Shepherdless Sheep on Fathers Day
Sermon at St John the Baptist, Felixstowe. Sunday 18 June 2017
When he saw the crowds, he had compassion for them, because they were harassed and helpless, like sheep without a shepherd. (Matthew 9v36)
Fathers Day in my mind, and certainly in the patchy observance of it by my sons, comes firmly under the heading of a ‘fond thing vainly invented’!
It is yet another in the seemingly endless list of what I have named ‘Hallmark Holidays’ and is, to me, effete and ineffectual. All it does is provide further opportunities for retailers to prise money from the wallets of Dads up and down the country so that they can have unwanted presents bought on their behalf.
If I were to lay down the rules for ‘Fathers Day’ it would involve no greeting cards, no being compelled to attend long awkward family lunches, and no ritual distribution of a seemingly endless supply of (where on earth do the shops get them from?) tacky ties, rude T-shirts and family sized bottles of Old Spice.
If Dads were allowed to organise Fathers Day it would involve cards (Texas Holdem not Hallmark), beer (food optional) and a gift subscription to Sky Sports. I promise you if Dads were locked away for a day with those ingredients the world would be a better place on the Monday following!
However, much as Dads may enjoy my vision for Fathers Day, this would not be fair on their families. After all if Mums have to endure all the tidying up and extra work that comes with over enthusiastic caring children on Mothering Sunday why should Dads be handed a ‘Get Out of Jail Free’ card?
Besides that as a nation we need to encourage the spirit of Fatherhood. We need people, especially men, to stand up and be counted as those who would pursue righteousness and serve the Common Good. And when people do this to celebrate their service and selflessness. Perhaps Fathers Day is not so bad an idea after all.
‘Restored’, a Christian charity I support, works against Domestic Violence by working with men. Knowing the power that Fathers have to lead society they ask men the question, ‘Why be the last man standing when you can be the first man to stand up?’ For if we do not stand up who will?
We suffer as a society from not getting involved in the things we should. We don’t stand up enough, we let things drift, we become rudderless. Not knowing where we are going and waiting to be told what to do, we easily fall into the trap of saying ‘someone should do something’ and forget that the power to do good and transform society rests in our own hands.
When no one leads we all wander and find ourselves harassed and helpless, like sheep without a shepherd.
Our nation need look no further than the newspaper headlines of the last few weeks to see how shepherdless we have become. No one could have predicted, and I dare say even prevented, the events of Spring 2017. Westminster Bridge, Manchester Arena, Borough Market and Grenfell Tower – a perfect storm of terror and disaster that leaves all of us, leaders and led alike, harassed and helpless, like sheep without a shepherd.
It has been saddening during these deperate times to see those who do lead our nation from all sides of the political spectrum being pilloried by those who only seek to apportion blame.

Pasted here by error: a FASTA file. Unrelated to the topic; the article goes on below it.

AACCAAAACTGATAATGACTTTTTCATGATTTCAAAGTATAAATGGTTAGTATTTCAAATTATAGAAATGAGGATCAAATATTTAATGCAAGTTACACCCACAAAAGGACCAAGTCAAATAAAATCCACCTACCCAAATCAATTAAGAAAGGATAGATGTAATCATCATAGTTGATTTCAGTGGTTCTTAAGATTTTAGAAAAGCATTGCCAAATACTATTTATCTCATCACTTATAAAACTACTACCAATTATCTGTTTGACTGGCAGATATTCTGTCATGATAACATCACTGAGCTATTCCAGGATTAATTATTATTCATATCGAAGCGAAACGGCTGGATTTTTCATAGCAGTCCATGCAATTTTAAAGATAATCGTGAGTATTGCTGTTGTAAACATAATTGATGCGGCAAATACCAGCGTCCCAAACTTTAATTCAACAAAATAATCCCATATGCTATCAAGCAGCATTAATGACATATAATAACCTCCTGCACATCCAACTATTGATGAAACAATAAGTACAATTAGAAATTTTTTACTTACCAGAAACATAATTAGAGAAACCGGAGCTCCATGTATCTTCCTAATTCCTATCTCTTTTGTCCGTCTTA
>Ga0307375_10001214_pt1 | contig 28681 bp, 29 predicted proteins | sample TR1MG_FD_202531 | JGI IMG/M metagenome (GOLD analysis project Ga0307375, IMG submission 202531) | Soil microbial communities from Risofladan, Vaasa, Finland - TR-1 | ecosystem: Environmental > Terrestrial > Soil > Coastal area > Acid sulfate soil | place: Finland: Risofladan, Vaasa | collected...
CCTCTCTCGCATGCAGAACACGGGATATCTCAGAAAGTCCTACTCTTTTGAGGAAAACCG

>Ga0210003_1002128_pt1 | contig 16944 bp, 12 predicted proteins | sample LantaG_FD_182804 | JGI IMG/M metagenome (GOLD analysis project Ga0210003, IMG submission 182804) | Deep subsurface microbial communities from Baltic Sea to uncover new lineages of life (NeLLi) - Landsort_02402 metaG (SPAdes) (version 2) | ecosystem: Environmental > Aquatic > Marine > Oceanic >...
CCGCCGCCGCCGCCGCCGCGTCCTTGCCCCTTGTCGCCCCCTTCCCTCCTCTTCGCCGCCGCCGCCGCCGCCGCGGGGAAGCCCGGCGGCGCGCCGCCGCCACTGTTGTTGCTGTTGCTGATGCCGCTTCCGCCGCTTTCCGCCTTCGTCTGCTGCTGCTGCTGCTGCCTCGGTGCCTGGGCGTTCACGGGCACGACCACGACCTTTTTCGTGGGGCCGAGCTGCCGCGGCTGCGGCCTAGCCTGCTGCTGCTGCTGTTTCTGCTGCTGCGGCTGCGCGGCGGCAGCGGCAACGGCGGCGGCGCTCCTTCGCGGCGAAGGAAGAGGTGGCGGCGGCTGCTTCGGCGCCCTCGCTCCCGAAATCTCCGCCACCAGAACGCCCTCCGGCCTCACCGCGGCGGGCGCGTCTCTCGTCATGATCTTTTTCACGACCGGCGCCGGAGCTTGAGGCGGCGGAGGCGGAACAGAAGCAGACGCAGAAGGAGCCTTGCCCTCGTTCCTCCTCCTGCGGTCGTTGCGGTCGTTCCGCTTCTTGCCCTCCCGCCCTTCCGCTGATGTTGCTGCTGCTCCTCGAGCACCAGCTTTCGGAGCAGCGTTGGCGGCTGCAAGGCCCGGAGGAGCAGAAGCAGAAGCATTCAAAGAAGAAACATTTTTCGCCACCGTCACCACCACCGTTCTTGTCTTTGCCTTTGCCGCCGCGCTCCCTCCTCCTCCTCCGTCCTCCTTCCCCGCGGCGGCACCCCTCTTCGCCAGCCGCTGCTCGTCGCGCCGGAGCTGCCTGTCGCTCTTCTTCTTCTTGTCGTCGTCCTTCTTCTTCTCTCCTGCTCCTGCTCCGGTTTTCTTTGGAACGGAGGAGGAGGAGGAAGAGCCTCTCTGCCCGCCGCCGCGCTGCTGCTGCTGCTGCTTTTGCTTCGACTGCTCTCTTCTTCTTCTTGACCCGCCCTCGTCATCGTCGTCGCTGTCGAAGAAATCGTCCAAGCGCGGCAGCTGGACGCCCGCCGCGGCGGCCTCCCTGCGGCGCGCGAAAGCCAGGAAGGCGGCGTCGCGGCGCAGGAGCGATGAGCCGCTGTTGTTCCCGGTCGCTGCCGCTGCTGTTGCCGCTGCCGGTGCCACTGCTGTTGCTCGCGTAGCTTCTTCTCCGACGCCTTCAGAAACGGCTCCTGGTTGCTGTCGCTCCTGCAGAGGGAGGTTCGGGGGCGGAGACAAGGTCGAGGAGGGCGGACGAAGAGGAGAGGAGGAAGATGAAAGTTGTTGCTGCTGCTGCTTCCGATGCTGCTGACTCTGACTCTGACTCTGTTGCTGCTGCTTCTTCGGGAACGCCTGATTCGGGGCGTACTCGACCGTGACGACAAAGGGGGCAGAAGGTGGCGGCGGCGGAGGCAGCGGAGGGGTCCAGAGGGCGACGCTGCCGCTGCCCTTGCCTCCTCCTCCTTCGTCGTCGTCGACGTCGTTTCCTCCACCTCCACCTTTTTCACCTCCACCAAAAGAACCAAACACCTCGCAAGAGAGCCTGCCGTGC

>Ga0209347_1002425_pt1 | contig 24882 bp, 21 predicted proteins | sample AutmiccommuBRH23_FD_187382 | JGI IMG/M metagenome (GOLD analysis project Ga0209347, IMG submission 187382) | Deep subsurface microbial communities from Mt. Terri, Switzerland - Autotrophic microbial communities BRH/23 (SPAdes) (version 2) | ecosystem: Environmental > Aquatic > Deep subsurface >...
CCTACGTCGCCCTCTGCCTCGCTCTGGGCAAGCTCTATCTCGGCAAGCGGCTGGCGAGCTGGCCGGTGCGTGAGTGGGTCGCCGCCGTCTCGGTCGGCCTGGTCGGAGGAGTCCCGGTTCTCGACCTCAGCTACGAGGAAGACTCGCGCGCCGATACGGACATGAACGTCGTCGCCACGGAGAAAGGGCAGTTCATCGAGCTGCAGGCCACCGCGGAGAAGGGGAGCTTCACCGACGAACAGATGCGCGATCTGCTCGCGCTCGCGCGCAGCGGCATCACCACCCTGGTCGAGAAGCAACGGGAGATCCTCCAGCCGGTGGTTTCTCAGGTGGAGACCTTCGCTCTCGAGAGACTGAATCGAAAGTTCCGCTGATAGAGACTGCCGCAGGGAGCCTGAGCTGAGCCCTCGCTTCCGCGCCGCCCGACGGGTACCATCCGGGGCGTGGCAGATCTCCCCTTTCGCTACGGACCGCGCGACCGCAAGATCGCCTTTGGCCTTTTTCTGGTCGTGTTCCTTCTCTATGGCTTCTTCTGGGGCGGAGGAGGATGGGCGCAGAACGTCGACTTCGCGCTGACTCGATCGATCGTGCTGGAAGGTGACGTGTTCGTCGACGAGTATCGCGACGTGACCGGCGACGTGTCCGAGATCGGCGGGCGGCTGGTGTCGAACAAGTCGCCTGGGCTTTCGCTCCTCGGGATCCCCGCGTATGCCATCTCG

On this Father’s Day, when we may feel like shepherdless sheep, to whom are we to look for help? Who will lead us out of our own ‘valley of the shadow of death’? In today’s gospel the Good Shepherd provides the answer to death and disaster, evil and illness, selfishness and sin.
God’s answer is not to stay here – shell shocked, angered and heart broken though we may be – but instead to answer the call to go out into the world and care for God’s flock. Jesus turns to those near to Him, says their names out loud, and calls them to go. He tells them don’t be ‘the last man standing’ instead chose to become ‘the first man to stand up!’ No longer are they to be simply followers (disciples) but they are called to become apostles, people sent on a mission giving succour to the harassed and helpless.
Having been led they are to become leaders, having been fed they are to become those who nurture others. This call is not simply for 12 men one-day some-when but a call for all who follow Jesus to become people who proclaim this Good News. All of us are called to become shepherds for sheep and fathers to the fatherless.
In answering this call what is our task? The job description is clearly laid out in the words of the Christ.
As you go, proclaim the good news, ‘The kingdom of heaven has come near.’ Cure the sick, raise the dead, cleanse the lepers, cast out demons. You received without payment; give without payment. (Matthew 10v7-8)
We may not be in the business of curing the sick and raising the dead but we are called to be people who bring healing, wholeness and life wherever we are.
We may not cleanse lepers but we must be in the business of welcoming the outcast and the stranger.
We may not be called to be exorcists but we must be those who name evil where we see it growing and work to destroy it by our example of love for everyone.
Not all of us have the skills or the bravery of our fire-fighters, our paramedics, our police – those beloved members of the Blue Light Brigade who run toward instead of away from danger. However we are all called to be purveyors of comfort, light and life so that the people of God are no longer ‘harassed and helpless’. Through our deeds, they will be able to hear clearly the voice of God and find their way home to be part of the one flock, one fold safe in the love of the One Good Shepherd.